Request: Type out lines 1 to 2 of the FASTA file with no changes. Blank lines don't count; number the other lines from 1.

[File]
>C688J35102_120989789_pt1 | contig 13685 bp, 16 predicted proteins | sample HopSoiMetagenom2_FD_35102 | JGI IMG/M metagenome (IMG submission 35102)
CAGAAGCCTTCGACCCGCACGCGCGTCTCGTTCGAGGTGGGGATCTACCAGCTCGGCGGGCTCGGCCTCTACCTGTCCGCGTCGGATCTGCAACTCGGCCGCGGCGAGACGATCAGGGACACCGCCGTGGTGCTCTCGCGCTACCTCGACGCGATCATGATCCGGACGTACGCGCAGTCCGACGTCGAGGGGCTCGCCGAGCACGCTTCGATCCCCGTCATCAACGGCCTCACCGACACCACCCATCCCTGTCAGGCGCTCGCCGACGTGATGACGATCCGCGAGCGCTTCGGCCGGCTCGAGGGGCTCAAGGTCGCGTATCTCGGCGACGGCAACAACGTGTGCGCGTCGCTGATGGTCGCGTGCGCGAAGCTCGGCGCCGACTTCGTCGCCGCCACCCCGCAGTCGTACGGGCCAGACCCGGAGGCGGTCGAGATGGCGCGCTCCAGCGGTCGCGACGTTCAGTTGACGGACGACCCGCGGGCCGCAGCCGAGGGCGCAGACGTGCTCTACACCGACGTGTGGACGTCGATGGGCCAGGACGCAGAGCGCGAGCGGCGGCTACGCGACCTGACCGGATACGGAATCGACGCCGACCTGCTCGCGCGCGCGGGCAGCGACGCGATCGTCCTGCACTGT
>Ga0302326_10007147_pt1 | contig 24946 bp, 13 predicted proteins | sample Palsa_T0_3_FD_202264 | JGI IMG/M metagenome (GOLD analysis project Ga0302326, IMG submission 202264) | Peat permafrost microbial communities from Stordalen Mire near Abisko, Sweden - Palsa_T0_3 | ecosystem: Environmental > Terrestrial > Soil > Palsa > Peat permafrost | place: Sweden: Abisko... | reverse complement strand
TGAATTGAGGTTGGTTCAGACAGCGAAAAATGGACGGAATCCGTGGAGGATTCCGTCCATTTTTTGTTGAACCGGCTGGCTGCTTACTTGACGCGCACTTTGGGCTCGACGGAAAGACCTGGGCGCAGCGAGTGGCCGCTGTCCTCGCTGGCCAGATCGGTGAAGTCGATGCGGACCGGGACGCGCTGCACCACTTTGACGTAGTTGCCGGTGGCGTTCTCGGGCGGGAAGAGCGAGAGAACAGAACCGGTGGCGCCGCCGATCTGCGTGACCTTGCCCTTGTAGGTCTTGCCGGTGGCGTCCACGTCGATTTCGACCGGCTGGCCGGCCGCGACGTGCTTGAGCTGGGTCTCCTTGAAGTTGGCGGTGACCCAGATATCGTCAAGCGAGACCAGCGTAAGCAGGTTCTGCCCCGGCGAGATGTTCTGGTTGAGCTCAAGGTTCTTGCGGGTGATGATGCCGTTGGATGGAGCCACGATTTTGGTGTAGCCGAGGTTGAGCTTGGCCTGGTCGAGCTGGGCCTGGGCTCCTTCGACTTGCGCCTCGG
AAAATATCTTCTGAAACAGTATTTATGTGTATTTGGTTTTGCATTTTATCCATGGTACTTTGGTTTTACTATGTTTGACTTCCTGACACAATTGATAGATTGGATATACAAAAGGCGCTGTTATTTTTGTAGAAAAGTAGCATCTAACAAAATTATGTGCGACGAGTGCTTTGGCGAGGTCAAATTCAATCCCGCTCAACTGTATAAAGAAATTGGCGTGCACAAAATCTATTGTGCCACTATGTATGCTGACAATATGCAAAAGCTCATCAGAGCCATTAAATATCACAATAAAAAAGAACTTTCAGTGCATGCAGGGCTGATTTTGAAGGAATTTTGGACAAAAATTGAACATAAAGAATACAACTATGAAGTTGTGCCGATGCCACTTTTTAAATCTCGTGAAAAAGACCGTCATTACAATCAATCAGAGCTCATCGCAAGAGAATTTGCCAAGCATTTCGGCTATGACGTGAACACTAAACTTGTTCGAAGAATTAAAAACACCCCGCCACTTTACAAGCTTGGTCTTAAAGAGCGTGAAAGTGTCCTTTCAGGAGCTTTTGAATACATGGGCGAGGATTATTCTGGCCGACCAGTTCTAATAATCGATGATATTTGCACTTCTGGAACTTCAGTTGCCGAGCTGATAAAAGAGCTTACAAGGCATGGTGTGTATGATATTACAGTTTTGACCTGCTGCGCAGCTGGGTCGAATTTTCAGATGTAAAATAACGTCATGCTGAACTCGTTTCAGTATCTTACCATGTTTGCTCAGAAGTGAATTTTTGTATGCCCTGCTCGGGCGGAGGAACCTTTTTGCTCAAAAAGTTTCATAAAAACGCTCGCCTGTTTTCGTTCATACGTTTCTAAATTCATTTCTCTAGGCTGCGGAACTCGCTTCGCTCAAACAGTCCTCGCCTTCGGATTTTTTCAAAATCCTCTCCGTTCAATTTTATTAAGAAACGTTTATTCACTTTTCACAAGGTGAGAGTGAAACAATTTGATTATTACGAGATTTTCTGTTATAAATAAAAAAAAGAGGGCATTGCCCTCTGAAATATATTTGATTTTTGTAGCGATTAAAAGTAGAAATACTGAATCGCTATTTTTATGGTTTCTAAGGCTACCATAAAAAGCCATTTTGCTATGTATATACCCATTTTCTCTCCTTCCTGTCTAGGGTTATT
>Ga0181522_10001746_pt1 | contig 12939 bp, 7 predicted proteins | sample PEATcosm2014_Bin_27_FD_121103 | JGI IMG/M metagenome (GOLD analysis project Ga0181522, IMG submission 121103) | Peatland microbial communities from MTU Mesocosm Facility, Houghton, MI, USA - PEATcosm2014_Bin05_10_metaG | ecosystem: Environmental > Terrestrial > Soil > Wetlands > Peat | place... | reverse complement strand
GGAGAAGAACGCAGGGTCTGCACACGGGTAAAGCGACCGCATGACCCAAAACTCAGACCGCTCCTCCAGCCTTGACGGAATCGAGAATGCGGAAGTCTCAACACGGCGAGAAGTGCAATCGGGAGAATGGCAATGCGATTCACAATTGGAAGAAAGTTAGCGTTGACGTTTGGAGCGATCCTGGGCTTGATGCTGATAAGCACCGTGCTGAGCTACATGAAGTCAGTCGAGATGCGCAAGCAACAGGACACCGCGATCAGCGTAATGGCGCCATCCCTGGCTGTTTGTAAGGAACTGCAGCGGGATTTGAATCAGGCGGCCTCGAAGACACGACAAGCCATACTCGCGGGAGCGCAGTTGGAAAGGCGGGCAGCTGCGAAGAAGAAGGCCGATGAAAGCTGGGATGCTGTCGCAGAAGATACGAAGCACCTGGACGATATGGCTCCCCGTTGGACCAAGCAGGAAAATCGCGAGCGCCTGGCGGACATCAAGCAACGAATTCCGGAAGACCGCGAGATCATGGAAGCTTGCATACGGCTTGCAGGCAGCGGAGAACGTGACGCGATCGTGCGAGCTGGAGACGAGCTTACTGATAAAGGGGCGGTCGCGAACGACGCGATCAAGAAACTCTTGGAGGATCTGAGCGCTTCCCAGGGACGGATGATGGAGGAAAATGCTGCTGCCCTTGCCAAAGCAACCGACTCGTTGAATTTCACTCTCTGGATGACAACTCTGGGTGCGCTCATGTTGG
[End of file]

>C688J35102_120989789_pt1 | contig 13685 bp, 16 predicted proteins | sample HopSoiMetagenom2_FD_35102 | JGI IMG/M metagenome (IMG submission 35102)
CAGAAGCCTTCGACCCGCACGCGCGTCTCGTTCGAGGTGGGGATCTACCAGCTCGGCGGGCTCGGCCTCTACCTGTCCGCGTCGGATCTGCAACTCGGCCGCGGCGAGACGATCAGGGACACCGCCGTGGTGCTCTCGCGCTACCTCGACGCGATCATGATCCGGACGTACGCGCAGTCCGACGTCGAGGGGCTCGCCGAGCACGCTTCGATCCCCGTCATCAACGGCCTCACCGACACCACCCATCCCTGTCAGGCGCTCGCCGACGTGATGACGATCCGCGAGCGCTTCGGCCGGCTCGAGGGGCTCAAGGTCGCGTATCTCGGCGACGGCAACAACGTGTGCGCGTCGCTGATGGTCGCGTGCGCGAAGCTCGGCGCCGACTTCGTCGCCGCCACCCCGCAGTCGTACGGGCCAGACCCGGAGGCGGTCGAGATGGCGCGCTCCAGCGGTCGCGACGTTCAGTTGACGGACGACCCGCGGGCCGCAGCCGAGGGCGCAGACGTGCTCTACACCGACGTGTGGACGTCGATGGGCCAGGACGCAGAGCGCGAGCGGCGGCTACGCGACCTGACCGGATACGGAATCGACGCCGACCTGCTCGCGCGCGCGGGCAGCGACGCGATCGTCCTGCACTGT